Councilmember Kaplan Reports on Oakland Public Banking Forum

Our February 9 Public Banking Forum at Oakland City Hall was a huge success with overflow crowds, great speakers, and lots of audience questions. We’re receiving many requests for more information and how to volunteer. To get involved, click here.

Oakland Councilmember At Large Rebecca Kaplan emceed the evening. Here is her post-event wrap-up.

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Last night I along with the Friends of the Public Bank hosted a full house at City Hall for a Public Banking forum.

The forum featured public banking experts from across the United States, all of whom support the goal of developing socially responsible financial institutions, that are responsive to the needs of the local community, and help save money for tax payers.  In Oakland, a public bank could also help solve the problem of access to banking with the strong and growing cannabis industry.

Last November, I initiated Oakland’s public banking effort by authoring a Resolution calling on city staff to research the costs of a feasibility study of a public bank for the City of Oakland and/or the larger region (in partnership with other cities). A status update on the feasibility study, which is co-sponsored by myself and Councilmember’s Kalb and Guillen, is scheduled to return to the Finance Committee on February 28th, which commences at 9:30am in Hearing Room 1. (To read the Resolution, click here.) Click here for a map to Oakland City Hall.

In introducing the forum last night, I voiced to those in attendance that creating a bank that is accountable to the community is one of the ways we can put our money where our mouth is, fund needed projects, and invest in accordance with our values. We can protect our cannabis community by not forcing them to use cash transactions, and, like our recent successful efforts to create Community Choice Energy, we can harness local community support to take action that improves the environment, public health, and the local economy.  As distrust in big corporate banks and lack of oversight at the Federal level are growing problems — this is how we can be part of the solution.

Since the financial crash of 2008-09, there has been an uptick in efforts to create public banks at the state, county, and city level. These efforts are borne out of many reasons, including a demand for socially responsible investments and dealings within the community and the environment.

Nichoe Lichen, a lead advocate for public banking in Santa Fe, New Mexico and a panelist last night, says, “The goal of a feasibility study of a public bank, is ultimately to receive a bank charter.”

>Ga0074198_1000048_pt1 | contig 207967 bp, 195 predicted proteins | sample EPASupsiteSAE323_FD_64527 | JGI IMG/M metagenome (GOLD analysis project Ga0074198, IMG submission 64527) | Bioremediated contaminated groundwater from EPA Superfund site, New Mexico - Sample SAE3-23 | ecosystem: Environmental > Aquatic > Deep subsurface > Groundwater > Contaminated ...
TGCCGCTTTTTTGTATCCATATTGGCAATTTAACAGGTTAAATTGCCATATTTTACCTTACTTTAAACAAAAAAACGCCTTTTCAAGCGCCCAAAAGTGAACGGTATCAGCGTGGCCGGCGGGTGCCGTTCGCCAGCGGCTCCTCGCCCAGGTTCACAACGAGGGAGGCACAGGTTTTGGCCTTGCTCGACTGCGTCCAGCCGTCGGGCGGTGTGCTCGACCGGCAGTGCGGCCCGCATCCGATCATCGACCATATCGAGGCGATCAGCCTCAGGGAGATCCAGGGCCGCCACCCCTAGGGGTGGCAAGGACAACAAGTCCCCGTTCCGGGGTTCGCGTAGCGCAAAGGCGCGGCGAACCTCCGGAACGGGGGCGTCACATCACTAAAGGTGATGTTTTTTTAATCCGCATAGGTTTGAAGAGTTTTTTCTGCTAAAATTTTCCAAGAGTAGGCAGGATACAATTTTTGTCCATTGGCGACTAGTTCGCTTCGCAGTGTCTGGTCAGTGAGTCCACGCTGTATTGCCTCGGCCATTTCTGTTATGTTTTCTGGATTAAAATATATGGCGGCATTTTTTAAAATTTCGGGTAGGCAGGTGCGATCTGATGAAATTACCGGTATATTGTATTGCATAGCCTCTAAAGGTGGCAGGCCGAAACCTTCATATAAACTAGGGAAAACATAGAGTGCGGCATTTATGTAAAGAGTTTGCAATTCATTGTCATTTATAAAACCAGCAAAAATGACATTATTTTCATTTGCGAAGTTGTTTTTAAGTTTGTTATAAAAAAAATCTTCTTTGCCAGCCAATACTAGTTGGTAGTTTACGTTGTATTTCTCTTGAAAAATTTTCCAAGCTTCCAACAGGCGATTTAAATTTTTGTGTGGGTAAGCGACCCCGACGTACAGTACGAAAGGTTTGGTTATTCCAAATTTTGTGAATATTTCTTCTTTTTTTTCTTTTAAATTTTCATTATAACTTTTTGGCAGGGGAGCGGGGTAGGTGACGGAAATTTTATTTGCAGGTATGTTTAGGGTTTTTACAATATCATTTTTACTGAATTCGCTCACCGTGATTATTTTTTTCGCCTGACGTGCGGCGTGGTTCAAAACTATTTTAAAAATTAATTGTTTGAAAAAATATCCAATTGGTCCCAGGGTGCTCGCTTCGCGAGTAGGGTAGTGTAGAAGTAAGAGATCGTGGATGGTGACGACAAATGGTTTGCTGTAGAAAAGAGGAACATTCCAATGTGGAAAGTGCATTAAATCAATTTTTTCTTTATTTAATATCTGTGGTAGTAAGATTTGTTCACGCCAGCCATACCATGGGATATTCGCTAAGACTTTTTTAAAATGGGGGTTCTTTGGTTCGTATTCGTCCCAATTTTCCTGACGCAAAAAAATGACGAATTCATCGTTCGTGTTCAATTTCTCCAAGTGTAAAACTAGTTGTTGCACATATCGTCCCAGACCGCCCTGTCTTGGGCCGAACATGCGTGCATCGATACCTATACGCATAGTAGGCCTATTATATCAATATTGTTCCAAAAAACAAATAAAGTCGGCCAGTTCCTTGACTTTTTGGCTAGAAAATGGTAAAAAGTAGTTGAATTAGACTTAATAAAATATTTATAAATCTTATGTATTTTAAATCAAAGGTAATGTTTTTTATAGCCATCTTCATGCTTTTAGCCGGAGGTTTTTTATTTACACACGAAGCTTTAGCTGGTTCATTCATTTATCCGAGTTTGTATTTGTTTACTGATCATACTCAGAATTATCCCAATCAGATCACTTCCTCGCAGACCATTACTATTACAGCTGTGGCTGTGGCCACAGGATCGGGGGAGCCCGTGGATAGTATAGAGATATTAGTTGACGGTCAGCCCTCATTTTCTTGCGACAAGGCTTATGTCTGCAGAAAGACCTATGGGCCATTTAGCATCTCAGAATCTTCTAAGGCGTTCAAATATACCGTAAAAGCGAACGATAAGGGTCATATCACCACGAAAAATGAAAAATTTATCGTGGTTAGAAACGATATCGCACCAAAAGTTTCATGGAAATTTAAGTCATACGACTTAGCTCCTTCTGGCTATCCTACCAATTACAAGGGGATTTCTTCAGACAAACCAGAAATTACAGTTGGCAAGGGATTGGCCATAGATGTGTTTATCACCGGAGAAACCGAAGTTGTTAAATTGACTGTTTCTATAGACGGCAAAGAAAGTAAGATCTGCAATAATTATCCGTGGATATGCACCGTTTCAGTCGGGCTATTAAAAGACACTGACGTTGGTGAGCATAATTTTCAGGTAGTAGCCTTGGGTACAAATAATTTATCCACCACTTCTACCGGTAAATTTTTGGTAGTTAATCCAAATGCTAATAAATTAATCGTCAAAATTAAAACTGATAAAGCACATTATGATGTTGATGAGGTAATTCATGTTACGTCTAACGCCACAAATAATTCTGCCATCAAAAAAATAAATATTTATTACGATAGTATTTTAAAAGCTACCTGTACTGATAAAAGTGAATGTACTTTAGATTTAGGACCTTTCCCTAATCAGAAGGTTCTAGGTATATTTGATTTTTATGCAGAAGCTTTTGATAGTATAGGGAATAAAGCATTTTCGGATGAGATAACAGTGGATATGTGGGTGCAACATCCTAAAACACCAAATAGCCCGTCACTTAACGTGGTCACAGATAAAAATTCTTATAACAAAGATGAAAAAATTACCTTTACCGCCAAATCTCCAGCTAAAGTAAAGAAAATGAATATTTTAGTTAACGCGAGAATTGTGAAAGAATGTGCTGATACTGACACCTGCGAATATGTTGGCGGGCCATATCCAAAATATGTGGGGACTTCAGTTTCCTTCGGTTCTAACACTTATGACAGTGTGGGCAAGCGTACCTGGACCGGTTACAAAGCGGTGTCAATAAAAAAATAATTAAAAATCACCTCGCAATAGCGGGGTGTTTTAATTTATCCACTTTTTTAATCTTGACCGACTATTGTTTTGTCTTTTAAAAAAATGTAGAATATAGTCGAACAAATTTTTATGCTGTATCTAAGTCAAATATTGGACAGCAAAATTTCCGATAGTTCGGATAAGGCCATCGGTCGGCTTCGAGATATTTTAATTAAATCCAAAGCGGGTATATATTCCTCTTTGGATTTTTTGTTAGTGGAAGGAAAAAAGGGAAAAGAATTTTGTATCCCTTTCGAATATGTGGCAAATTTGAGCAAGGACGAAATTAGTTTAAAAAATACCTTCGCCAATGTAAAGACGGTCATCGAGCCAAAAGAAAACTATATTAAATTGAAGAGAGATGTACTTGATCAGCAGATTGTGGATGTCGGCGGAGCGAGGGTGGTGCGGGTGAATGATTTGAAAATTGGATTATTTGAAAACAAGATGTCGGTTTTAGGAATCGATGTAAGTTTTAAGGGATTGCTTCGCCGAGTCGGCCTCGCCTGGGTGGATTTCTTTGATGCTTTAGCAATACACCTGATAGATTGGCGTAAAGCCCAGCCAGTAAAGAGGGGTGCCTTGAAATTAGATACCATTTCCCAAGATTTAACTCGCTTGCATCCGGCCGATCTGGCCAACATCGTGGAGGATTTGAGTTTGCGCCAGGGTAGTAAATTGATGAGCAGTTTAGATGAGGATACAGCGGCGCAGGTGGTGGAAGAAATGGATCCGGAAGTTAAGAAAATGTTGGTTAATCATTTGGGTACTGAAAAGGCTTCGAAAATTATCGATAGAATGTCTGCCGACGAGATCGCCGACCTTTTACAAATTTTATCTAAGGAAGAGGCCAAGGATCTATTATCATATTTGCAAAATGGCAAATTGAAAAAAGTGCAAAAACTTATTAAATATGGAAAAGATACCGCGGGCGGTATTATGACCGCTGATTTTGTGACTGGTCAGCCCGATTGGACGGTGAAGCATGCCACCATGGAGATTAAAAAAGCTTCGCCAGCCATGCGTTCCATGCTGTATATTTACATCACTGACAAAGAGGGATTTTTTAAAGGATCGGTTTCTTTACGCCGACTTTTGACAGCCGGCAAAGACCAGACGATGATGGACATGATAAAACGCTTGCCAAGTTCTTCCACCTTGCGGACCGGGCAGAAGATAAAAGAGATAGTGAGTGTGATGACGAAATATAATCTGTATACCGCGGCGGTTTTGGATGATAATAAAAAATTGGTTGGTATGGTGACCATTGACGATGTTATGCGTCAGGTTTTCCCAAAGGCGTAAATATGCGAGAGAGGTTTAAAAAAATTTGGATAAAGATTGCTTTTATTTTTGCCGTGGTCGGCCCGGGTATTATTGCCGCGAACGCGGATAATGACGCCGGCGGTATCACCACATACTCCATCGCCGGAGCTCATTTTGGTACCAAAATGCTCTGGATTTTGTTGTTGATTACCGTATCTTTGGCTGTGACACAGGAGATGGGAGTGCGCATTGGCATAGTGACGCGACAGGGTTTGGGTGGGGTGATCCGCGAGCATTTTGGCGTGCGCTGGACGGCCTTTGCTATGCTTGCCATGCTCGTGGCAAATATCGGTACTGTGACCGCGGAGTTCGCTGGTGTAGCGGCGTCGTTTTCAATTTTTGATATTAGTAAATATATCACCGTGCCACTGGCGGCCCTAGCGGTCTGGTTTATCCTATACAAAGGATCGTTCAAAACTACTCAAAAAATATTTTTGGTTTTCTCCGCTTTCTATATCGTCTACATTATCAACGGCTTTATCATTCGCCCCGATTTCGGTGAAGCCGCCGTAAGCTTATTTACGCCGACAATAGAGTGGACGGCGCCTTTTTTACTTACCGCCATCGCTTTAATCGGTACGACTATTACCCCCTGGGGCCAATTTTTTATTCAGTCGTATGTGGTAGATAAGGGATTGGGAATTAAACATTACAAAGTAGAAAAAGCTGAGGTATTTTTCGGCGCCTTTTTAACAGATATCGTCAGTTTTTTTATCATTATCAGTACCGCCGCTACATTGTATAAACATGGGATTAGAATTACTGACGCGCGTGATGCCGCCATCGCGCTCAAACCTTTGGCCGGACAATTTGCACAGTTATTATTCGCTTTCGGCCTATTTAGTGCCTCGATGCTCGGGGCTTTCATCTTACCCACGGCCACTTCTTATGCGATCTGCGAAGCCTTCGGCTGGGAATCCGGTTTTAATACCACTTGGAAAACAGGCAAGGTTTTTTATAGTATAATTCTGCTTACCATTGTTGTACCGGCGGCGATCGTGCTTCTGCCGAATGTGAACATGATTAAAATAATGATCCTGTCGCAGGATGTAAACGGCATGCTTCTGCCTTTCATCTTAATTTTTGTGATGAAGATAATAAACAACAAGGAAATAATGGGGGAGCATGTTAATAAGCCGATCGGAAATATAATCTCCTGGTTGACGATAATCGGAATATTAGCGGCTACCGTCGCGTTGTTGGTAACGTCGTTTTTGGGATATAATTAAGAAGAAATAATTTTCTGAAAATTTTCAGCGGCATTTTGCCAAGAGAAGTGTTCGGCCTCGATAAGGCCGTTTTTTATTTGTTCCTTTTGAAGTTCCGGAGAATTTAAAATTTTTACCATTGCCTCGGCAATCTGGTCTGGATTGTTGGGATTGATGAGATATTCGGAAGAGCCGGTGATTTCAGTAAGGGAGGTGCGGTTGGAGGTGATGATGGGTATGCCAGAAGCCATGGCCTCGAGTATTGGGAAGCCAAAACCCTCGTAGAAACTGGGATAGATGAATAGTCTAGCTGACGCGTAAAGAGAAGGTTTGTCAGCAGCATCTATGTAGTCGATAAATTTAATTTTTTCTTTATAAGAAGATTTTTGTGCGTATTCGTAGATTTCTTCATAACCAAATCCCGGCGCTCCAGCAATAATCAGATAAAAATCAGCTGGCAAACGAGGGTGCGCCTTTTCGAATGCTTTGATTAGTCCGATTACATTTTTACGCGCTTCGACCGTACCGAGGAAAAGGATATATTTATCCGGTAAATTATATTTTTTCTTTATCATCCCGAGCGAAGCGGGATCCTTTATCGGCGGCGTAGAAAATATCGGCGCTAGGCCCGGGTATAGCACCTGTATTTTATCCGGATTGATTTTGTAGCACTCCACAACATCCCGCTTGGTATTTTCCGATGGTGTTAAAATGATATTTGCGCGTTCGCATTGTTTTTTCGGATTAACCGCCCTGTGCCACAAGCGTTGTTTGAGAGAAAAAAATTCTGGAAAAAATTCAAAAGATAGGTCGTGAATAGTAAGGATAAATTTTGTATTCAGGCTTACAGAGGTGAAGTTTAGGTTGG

When public banks are chartered, they can fund locally needed projects, directly give back to its community, and uphold its social responsibility, including for projects such as affordable housing and offering direct lower interest loans.

Panelist Marc Armstrong, President of Commonomics USA and co-founder of Public Banking Institute, says that a public bank will increase economic development, “…it is important when a financial institution is funding their values, and how do you implement your values? You fund them!”

“Instead of seeking to regulate the financial institutions that we already have, why not create one with credible ethos. Start the institution that way and not the other way around.” says Tom Sgouros, author of Checking the Banks and former senior advisor to the Treasurer of Rhode Island.

Currently, the permitted cannabis industry is not able to utilize banks due to Federal regulations, therefore, forcing the exchange of cash for all transactions, including when paying their taxes.

“Not allowing the industry to use banks creates multiple problems with the law. Think about having to only use cash. This creates a healthy environment for unfortunate events to happen, and there are unnecessary targets for crime and harm.” says panelist Henry Wykowski who is the lead attorney for Harborside Health Center dispensary and also worked as a past federal prosecutor.

Also in attendance as a panelist was Mayor of Berkeley, Jesse Arreguin who said, “Berkeley, Oakland, and the Bay Area need to lead the way to move our country forward, especially under the Trump administration.” Arreguin also stated that there needs to be a financial institution that is socially responsible which will serve the needs of the community, including affordable housing, allowing the cannabis industry to bank, and divest from the Dakota Access Pipeline and the prison industry.

Thank you

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